The quest towards the meaning of life, to somebody, might mean a psychedelia between fingers and guitar strings, or the act of jumping off from a helicopter which is eons away from earth, or is simply a romance between hardwood and obscure yoga constrictions.
The meaning of life is vast. Its range may contain charting the highest of mountains to smelling the funkiest of armpits.
Dancing, to some, is more than the meaning of life. To some, it is life per se.
Don’t get me wrong though. I am not a dancer. My hip does not and cannot gyrate to any ‘danceable’ tune, my brain does not give a flying fart about unified bodily movements and that I have also invented a thousand of reasons to excuse myself away from my Dancing Fundamentals class.
However, having observed James Brown, Michael Jackson and those people who did the Macarena, it can be concluded that there is more to dancing than numbered movements amid an unproductive PE session.
Let me rephrase the words of the great George Carlin and say that dancers are the people who can hear the music.
Dancing is such a sophisticated form of art that it only cares for a chosen few— gifted people who are artistic enough to interpret music through complex bodily movements.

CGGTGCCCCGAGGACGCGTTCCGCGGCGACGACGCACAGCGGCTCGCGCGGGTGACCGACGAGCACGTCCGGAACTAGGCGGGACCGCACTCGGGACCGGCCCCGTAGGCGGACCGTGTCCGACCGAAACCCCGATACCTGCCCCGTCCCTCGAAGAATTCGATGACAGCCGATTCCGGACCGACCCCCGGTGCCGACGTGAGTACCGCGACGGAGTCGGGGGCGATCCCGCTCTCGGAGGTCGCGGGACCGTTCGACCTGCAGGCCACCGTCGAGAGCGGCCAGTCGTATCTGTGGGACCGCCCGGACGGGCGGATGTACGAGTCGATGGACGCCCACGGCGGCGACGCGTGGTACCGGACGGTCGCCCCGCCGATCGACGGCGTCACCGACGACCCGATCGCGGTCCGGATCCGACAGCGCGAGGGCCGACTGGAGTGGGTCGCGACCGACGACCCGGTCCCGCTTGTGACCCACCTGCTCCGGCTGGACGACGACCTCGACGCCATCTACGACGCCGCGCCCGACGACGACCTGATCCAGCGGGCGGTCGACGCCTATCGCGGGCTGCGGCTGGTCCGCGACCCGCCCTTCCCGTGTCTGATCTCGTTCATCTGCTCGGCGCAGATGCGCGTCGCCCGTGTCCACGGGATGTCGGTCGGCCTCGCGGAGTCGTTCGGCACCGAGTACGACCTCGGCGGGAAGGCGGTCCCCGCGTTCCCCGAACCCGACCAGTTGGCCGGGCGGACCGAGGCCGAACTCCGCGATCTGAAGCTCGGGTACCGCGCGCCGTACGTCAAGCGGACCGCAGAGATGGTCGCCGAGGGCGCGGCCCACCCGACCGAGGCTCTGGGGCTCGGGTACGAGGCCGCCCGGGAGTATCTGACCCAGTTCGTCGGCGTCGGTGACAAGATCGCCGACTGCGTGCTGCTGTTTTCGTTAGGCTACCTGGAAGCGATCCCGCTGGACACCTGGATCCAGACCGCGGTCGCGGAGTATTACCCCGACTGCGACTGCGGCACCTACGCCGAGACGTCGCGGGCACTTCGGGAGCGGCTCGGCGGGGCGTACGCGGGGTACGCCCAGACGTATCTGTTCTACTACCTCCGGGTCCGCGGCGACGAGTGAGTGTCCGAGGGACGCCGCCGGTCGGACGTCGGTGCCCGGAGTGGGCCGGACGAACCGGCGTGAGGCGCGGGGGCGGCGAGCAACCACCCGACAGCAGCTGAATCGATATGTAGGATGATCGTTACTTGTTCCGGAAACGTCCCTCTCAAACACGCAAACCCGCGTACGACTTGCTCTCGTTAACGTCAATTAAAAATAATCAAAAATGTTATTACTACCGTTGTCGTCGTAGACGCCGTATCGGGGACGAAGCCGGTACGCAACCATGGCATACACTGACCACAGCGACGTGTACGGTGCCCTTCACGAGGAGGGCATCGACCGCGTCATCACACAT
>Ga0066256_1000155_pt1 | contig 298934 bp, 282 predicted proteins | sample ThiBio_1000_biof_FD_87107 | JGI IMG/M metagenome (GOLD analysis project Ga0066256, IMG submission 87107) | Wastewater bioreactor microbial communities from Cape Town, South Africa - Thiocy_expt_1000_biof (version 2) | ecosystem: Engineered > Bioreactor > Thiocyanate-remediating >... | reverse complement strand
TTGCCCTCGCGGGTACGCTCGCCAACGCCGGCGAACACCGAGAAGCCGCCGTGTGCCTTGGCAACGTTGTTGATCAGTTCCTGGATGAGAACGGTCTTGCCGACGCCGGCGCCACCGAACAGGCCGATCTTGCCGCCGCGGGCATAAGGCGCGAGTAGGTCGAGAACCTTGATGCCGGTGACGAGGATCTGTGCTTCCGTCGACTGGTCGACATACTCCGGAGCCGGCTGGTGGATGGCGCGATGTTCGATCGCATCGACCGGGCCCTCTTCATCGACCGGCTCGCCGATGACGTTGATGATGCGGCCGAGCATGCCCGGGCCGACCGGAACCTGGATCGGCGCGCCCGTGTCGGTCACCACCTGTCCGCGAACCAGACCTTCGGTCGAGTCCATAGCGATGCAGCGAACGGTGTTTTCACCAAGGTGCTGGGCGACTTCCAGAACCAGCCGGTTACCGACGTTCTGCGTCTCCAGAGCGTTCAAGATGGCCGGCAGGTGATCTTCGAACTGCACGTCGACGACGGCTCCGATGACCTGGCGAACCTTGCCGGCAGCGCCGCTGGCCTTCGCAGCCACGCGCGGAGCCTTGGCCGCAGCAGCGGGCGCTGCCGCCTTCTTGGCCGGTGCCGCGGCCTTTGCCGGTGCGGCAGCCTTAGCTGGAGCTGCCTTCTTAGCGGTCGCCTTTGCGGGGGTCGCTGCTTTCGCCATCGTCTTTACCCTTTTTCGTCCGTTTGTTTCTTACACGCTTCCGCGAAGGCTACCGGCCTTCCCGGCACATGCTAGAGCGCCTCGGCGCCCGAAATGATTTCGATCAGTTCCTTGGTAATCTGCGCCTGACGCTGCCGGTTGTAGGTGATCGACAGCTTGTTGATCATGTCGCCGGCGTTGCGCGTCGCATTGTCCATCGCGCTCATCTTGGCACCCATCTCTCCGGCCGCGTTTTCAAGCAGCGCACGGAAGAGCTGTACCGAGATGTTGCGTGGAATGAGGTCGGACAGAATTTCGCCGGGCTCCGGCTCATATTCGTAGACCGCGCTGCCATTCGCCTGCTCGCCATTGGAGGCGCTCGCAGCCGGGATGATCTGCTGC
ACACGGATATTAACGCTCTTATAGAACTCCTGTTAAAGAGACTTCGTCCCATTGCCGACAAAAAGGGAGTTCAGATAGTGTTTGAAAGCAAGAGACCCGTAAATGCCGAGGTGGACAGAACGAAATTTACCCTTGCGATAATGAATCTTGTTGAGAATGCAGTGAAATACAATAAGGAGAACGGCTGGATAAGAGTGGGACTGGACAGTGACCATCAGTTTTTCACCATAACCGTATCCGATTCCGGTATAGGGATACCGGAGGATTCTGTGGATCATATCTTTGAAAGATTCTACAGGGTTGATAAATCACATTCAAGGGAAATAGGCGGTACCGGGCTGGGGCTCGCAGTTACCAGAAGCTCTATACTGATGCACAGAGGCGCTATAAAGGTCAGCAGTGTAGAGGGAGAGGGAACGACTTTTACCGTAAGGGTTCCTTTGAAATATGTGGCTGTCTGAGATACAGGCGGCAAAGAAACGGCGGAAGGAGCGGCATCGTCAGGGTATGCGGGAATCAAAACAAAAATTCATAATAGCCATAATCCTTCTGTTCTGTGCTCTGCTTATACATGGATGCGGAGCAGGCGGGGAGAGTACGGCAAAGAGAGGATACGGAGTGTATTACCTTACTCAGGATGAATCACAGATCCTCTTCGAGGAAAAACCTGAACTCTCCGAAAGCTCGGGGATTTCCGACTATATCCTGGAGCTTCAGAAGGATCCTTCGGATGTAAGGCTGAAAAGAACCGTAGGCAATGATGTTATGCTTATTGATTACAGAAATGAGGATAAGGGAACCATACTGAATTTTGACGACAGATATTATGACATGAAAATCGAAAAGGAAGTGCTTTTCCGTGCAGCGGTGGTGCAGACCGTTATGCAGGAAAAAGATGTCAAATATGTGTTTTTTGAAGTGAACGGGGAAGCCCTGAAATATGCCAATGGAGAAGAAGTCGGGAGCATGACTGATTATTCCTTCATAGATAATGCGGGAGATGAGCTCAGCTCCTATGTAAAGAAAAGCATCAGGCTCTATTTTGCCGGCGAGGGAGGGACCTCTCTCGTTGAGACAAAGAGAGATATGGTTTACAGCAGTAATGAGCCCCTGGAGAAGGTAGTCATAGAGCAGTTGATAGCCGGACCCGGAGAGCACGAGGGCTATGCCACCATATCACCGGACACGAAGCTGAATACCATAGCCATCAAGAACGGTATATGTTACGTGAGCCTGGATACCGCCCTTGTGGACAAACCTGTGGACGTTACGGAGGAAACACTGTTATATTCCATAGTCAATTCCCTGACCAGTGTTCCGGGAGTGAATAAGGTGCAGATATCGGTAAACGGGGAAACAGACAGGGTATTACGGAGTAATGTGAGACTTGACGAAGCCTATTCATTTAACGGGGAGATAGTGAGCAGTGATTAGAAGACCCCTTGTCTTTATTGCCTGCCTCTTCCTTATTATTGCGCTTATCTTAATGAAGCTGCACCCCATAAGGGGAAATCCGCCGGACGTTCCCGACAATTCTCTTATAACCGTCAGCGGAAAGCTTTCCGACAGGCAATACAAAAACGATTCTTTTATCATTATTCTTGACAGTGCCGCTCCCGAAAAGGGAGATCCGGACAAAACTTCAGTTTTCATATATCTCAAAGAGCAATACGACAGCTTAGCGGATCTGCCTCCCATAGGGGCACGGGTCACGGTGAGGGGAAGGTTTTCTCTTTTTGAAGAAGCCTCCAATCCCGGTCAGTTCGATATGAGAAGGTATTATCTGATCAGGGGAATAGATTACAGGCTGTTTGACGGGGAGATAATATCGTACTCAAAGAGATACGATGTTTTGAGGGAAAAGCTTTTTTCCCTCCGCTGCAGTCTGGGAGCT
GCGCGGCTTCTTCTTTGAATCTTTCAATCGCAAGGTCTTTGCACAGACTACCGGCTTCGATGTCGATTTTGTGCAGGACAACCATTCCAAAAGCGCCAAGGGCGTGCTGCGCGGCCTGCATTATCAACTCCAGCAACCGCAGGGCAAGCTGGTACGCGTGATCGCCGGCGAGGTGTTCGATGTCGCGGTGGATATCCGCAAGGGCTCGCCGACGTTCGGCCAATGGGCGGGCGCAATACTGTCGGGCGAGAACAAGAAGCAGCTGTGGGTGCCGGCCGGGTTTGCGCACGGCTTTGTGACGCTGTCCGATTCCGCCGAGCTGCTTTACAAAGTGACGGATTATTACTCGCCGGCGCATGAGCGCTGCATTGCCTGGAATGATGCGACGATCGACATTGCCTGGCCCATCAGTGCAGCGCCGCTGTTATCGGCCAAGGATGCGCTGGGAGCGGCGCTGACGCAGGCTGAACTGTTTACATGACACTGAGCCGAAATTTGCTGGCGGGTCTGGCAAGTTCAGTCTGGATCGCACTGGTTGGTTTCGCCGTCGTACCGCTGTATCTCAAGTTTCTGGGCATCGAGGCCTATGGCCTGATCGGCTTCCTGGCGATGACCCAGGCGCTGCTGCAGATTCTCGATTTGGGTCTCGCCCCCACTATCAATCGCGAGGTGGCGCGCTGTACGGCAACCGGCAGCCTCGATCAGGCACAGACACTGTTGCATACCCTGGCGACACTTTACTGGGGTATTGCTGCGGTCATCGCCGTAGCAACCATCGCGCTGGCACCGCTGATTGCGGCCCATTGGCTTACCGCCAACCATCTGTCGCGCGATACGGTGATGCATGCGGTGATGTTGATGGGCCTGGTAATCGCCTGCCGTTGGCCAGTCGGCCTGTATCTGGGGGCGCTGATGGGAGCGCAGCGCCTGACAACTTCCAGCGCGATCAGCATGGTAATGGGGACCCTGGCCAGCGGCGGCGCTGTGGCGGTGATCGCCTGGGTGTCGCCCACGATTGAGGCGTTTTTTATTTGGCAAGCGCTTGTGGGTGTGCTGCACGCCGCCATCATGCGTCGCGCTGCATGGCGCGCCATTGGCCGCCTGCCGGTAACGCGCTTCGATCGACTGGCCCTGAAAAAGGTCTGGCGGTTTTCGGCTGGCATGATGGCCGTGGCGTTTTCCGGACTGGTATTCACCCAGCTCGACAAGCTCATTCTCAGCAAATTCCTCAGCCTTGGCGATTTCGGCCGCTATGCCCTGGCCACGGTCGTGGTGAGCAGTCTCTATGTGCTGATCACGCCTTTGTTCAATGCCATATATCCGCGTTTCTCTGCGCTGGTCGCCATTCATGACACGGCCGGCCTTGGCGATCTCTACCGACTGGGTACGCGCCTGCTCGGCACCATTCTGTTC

I mean, who could not see the electricity that flowed in James Brown’s veins? Who could not feel the excitement in Michael Jackson’s moonwalk? Who could hear Pitch Perfect’s “I Saw The Sign” and not remember the Universal Motion Dancers?
Now I might be the last person to learn the moonwalk, but it is crystal clear that dancing inspires generations and generations of people whose thinking cannot be boxed by the most poetic words, the most anthemic chord pattern, and by God knows what media this earth of ours offers— a kind of thinking that could only be channeled when the human body, as a whole, acts as God’s flawless, almost fluid canvass.
Now, I think that you’d agree that if the meaning of life is vast; then dancing might well be an ocean.